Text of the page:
The second clue came in 2015 when Marcus was attending a conference in California. Playing hooky from one of the conference sessions, he and a friend and her six-year-old son went to visit a park in the San Francisco Bay Area to see what types of butterflies they could catch with their butterfly nets. Marcus chose the particular area because it had been the subject of numerous research papers on butterflies by another scientist.
Marcus wondered what the site might reveal decades later, and for the first time, he witnessed California buckeye butterflies in the wild. "They didn’t look like the buckeye butterflies I was used to seeing in the eastern parts of North America," Marcus said, "nor was their behaviour similar."
Returning to the lab at the University of Manitoba with just a couple of the butterflies he caught in the park that day in 2015, Marcus began examining specimens at the Wallis Roughley Museum of Entomology. He borrowed hundreds of specimens from dozens of museums, mostly in North America and some from South America. Together, he and grad student Lalonde visited museums such as the Natural History Museum of Los Angeles County, which is the largest natural and historical museum in the western United States, and the McGuire Center for Lepidoptera and Biodiversity in Florida.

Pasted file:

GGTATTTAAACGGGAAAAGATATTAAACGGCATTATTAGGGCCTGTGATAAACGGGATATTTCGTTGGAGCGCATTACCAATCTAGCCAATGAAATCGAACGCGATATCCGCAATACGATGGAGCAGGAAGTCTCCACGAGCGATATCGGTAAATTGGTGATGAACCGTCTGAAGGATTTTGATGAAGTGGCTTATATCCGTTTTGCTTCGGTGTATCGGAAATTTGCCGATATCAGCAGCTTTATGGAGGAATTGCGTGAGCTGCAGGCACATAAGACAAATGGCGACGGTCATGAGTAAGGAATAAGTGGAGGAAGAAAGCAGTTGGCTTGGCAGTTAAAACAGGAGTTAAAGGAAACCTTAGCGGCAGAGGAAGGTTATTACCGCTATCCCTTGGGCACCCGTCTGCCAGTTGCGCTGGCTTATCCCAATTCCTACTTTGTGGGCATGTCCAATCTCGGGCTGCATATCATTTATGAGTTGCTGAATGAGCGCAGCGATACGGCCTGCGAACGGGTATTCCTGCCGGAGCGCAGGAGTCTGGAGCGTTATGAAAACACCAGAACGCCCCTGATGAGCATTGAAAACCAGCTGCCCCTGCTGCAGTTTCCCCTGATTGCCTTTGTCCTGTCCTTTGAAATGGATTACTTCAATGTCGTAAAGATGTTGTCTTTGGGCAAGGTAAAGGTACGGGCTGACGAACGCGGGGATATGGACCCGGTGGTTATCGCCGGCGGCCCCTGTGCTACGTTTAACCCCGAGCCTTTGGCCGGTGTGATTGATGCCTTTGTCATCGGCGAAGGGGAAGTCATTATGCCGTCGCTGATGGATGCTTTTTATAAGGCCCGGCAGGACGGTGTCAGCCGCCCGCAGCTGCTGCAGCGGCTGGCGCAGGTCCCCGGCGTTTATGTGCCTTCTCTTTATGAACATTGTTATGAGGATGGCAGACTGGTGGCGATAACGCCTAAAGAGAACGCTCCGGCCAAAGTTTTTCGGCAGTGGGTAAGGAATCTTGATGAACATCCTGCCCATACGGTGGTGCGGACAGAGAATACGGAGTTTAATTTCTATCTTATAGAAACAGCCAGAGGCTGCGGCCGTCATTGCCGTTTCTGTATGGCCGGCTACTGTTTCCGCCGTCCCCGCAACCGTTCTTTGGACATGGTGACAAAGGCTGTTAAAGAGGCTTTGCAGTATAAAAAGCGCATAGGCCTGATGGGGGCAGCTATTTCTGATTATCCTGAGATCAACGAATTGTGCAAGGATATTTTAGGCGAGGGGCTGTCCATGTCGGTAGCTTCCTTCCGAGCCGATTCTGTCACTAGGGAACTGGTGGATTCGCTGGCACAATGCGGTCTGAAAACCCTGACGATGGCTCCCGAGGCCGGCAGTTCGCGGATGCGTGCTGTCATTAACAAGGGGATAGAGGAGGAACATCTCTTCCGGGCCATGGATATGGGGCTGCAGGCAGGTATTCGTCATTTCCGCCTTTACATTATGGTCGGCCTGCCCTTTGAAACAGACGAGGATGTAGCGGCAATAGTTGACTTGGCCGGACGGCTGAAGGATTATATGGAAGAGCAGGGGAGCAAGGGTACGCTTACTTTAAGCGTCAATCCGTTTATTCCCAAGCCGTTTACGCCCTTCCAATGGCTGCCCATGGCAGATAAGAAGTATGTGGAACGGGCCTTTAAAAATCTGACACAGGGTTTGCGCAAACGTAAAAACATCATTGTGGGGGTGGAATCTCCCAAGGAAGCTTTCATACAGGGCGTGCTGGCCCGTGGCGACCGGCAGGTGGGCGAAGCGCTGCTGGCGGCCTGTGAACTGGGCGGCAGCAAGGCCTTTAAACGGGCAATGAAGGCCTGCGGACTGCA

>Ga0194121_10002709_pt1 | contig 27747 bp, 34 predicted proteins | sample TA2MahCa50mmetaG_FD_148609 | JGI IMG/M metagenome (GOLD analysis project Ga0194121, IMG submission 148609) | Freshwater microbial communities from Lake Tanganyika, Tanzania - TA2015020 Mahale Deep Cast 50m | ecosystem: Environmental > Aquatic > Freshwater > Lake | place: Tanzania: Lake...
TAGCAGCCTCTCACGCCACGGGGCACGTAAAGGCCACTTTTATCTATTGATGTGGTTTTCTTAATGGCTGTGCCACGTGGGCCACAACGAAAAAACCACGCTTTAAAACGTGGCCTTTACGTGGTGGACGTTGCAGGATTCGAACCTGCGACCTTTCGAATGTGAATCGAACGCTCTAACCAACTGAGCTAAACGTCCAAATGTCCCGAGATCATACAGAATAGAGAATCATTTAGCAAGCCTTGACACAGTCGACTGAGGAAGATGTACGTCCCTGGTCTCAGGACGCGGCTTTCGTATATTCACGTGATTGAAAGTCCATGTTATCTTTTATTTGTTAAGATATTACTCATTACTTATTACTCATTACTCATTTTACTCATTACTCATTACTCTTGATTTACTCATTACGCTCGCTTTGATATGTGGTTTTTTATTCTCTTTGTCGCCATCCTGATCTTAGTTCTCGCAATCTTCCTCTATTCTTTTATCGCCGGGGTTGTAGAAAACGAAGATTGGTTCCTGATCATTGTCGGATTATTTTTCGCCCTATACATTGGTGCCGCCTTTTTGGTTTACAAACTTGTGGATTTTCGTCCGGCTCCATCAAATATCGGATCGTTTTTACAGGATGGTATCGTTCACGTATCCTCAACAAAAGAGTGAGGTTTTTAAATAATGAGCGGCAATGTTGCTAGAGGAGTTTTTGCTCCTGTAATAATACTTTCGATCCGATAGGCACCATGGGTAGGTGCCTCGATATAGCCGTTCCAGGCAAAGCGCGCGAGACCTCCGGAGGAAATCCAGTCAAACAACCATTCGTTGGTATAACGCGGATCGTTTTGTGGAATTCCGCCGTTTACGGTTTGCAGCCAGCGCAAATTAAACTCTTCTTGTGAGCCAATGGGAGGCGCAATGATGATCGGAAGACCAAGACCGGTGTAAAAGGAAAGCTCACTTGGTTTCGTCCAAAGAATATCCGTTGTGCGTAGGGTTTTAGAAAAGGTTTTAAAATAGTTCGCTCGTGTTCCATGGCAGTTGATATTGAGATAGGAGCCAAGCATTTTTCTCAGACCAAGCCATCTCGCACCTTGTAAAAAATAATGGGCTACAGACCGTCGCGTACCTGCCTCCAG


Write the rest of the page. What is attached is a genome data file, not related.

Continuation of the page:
Through their extensive research, which included the rearing of the butterflies brought back to the lab, Marcus and Lalonde found that the California buckeye butterfly was a distinct species. Interestingly, Marcus said, differences in the California buckeye butterfly had been detected about two decades earlier by amateur butterfly enthusiasts who called it a subspecies of the buckeye butterfly. Their observations, though, recorded in 1998 in an obscure publication, were ignored at the time by other butterfly enthusiasts as well as the scientific community.
It is an ongoing story in butterfly taxonomy, Marcus said, that often it is the unpaid but very knowledgeable enthusiasts who make important contributions to scientific data. "Once we realized that this was a really distinctive thing, we made sure that we got our hands on their original publication so that we could appropriately acknowledge that these amateur butterfly enthusiasts were able to see before everybody else that the buckeye butterflies in California were special."